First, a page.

Similar to photoluminescence (PL) imaging, CL imaging allows for mappings and measurements of CL-spectra and lifetimes in materials. The main benefit of CL over PL images is that it can offer much higher resolution, in principle up to 5 nm , for some applications. This can easily be understood by realising that for CL the excitation, that induces luminescence from the sample, stems from electrons instead of photons. As a result, the resolution is not bound by the diffraction limit for light waves, but it depends on the electron-beam setup (SEM, TEM, …). Additionally, one must keep in mind that the exciting electrons provide much more energy per excitation event and therefore can excite multiple charge carriers to high energies at once. Ultimately, this means that while PL and CL collect the same signal in the form of photons, CL shouldn’t be seen as a simple extension of PL with higher resolution, but must be considered a complementary optical characterisation technique based on a different excitation mechanism.
Applications in solar cell research
Sub-wavelength-sized features like crystal grains, ultra-thin (~100nm) cell layers, and nanowires can be studied in much more detail, by combining SEM-imaging with CL-spectra. While this can be already helpful for investigation of dislocations  in silicon, CL is even more interesting for emerging photovoltaic materials, such as perovskite solar cells and other thin-film materials, due to the much smaller dimensions of the relevant features in those kind of cells. For example, one can use this technique to create a profile of the CL-spectrum along the depth of a CIGS solar cell and by doing so visualize the bandgap-gradient of the absorber layer (see Figure 2).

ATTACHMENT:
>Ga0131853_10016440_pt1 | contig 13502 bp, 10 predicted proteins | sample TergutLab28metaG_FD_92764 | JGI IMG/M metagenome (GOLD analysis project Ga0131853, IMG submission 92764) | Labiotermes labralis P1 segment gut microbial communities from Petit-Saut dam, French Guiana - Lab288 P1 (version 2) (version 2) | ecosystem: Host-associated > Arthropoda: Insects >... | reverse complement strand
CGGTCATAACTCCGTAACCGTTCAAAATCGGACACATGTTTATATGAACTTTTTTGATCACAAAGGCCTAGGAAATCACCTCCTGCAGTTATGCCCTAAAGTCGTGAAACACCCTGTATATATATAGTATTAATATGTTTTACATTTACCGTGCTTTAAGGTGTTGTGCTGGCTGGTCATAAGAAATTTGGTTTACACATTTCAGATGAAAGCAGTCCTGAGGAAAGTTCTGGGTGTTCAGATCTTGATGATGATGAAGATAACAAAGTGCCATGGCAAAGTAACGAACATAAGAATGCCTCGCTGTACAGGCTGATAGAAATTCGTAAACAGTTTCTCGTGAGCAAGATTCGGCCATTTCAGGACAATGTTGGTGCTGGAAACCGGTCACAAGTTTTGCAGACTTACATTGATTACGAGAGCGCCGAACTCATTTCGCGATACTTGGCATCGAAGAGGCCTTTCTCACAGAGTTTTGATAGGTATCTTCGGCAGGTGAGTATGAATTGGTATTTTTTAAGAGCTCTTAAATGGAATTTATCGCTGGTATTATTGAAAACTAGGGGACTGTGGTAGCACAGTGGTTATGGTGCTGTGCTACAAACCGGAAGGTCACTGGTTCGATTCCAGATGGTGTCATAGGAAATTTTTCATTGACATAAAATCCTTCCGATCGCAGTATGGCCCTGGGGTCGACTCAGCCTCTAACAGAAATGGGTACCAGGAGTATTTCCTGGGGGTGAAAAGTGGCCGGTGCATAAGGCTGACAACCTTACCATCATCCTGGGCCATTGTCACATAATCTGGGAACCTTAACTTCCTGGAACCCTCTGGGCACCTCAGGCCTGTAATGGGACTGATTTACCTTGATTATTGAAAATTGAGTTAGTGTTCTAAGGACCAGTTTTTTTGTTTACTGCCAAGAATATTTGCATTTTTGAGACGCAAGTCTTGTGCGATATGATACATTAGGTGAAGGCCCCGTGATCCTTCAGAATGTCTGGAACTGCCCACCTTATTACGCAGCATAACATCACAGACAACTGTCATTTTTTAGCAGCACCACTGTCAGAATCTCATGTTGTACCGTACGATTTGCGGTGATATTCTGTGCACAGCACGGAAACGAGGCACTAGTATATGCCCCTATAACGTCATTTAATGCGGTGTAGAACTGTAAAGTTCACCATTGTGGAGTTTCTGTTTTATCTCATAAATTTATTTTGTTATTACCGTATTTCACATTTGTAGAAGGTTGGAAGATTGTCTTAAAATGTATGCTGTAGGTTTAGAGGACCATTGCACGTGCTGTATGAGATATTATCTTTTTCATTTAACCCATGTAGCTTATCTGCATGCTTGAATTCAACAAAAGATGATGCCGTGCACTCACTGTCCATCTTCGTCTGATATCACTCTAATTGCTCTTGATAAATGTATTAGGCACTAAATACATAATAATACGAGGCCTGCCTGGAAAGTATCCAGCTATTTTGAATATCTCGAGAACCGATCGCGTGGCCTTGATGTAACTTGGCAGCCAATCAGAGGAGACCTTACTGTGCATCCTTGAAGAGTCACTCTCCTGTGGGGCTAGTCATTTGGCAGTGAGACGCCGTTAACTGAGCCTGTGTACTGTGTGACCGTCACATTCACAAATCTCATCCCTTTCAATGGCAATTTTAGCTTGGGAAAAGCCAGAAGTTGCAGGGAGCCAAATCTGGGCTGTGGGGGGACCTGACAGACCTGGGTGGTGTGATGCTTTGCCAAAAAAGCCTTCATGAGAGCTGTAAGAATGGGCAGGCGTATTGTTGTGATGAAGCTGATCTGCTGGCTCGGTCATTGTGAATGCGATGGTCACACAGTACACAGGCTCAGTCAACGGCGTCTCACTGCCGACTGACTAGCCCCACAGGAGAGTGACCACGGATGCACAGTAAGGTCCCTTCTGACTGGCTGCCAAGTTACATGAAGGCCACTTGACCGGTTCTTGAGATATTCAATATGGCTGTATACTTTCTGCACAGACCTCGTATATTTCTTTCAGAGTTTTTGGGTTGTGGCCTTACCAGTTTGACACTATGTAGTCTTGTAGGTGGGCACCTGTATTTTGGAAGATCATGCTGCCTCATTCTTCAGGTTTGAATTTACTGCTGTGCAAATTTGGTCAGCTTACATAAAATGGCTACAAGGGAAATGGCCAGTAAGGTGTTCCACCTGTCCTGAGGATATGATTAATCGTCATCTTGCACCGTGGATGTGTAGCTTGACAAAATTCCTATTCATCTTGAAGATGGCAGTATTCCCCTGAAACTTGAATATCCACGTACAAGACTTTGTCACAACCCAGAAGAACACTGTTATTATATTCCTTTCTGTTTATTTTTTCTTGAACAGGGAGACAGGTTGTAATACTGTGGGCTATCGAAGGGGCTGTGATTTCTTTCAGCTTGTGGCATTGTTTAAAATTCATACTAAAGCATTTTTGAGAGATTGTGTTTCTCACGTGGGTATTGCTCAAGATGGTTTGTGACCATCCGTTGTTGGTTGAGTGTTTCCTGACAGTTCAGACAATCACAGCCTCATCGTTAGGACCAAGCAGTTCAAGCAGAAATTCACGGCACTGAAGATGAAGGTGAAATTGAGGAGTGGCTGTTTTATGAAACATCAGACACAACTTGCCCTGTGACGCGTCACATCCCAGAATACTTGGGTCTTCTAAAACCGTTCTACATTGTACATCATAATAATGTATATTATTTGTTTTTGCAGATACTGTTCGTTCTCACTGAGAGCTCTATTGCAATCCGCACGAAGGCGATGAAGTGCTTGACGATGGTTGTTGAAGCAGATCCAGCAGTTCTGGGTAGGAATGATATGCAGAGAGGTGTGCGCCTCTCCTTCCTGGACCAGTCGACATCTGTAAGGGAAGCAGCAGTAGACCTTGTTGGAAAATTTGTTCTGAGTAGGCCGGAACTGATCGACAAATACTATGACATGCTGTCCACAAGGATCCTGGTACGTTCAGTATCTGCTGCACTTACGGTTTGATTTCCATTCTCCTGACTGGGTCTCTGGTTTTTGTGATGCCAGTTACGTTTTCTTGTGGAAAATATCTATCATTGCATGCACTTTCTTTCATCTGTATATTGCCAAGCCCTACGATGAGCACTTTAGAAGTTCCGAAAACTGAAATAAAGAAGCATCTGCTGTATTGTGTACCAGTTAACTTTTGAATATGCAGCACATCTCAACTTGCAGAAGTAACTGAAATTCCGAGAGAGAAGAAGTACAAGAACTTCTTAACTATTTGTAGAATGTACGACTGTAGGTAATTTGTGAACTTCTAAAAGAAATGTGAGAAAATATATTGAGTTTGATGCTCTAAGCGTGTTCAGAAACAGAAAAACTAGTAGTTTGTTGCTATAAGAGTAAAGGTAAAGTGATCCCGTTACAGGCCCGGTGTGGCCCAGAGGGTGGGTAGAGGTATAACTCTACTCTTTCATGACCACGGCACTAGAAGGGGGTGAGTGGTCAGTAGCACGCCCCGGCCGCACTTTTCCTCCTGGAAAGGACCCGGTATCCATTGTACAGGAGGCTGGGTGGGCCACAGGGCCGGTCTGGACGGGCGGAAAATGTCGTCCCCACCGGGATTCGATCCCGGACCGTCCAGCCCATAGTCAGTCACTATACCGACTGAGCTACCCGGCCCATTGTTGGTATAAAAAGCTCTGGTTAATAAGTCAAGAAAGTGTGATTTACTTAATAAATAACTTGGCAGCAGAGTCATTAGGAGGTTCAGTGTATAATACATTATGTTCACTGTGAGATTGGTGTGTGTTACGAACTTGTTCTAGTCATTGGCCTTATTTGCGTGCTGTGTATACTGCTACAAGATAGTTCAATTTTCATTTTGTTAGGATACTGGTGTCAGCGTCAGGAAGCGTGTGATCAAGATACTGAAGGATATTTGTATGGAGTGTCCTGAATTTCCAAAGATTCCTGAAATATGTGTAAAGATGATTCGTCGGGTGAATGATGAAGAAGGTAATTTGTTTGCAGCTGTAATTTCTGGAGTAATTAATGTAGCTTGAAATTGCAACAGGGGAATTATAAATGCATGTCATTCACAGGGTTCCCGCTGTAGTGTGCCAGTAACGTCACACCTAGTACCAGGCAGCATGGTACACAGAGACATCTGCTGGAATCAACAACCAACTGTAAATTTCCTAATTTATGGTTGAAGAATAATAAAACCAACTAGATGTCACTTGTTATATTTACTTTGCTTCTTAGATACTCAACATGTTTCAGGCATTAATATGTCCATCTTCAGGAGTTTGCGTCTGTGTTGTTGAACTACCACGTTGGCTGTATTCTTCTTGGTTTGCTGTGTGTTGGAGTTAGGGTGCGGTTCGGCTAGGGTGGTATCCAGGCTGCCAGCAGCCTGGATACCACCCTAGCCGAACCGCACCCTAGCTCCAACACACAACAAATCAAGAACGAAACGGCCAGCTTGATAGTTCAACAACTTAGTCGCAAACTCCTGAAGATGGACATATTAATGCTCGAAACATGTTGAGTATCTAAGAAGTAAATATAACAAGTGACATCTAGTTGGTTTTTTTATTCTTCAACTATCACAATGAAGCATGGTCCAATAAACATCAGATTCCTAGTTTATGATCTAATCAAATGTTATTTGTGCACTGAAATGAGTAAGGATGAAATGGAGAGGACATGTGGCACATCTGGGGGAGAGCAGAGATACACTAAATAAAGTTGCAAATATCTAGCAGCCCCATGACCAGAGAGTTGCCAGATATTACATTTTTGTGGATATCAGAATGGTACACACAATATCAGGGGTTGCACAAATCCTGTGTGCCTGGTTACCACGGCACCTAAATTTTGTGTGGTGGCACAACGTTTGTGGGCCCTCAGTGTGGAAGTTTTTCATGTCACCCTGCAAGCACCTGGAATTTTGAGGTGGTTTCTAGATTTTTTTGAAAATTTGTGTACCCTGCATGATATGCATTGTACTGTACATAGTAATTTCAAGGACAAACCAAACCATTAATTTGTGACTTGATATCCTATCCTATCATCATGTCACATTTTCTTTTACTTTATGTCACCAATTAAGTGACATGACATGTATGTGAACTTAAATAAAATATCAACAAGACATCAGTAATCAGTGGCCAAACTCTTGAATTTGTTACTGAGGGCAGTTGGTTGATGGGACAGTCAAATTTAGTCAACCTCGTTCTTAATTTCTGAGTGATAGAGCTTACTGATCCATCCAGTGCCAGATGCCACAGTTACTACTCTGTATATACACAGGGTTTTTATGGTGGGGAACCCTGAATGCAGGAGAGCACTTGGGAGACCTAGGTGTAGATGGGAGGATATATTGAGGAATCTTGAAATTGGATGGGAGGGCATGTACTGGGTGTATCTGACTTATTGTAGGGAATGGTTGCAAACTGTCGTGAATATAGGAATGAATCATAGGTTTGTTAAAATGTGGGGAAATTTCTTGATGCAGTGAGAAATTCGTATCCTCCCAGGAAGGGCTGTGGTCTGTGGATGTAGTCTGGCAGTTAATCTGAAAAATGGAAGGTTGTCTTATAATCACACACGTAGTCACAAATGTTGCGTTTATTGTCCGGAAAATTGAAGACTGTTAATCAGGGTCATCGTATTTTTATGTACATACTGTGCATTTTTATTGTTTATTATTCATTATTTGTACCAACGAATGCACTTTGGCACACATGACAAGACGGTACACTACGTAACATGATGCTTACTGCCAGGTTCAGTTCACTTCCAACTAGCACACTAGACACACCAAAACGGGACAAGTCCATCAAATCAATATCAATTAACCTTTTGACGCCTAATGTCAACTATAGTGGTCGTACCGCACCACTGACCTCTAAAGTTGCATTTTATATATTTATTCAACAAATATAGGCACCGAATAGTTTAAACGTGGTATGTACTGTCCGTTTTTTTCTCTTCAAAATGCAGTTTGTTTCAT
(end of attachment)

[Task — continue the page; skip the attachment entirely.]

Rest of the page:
Tutorial on CL-characterization for photovoltaic materials
1. J. Schefold, S. Meuret, N. Schilder, H. Agrawal, E. Garnett, and A. Polman, Spatial resolution of coherent cathodoluminescence super-resolution microscopy. ACS Photon. 6: p. 1067 (2019)
2. T. Coenen, B.J.M. Brenny, E.J.R. Vesseur, and A. Polman, Cathodoluminescence microscopy. MRS Bull. 40: 359 (2015)
3. Woong Lee, Jun Chen, Bin Chen, Jiho Chang, and Takashi Sekiguchi, Cathodoluminescence study of dislocation-related luminescence from small-angle grain boundaries in multicrystalline silicon. Appl. Phys. Lett. 94: p. 112103 (2009)
5. A.N. Nikolaeva, et al. Fluctuations in net doping and lifetime in Cu(In,Ga)Se2 solar cells. IEEE WCPEC 2018: 2512-2514 (2018)
CL for PV, Delmic: https://www.delmic.com/en/solutions/cathodoluminescence-pv
CL for material science, Gatan:
CL on wikipedia: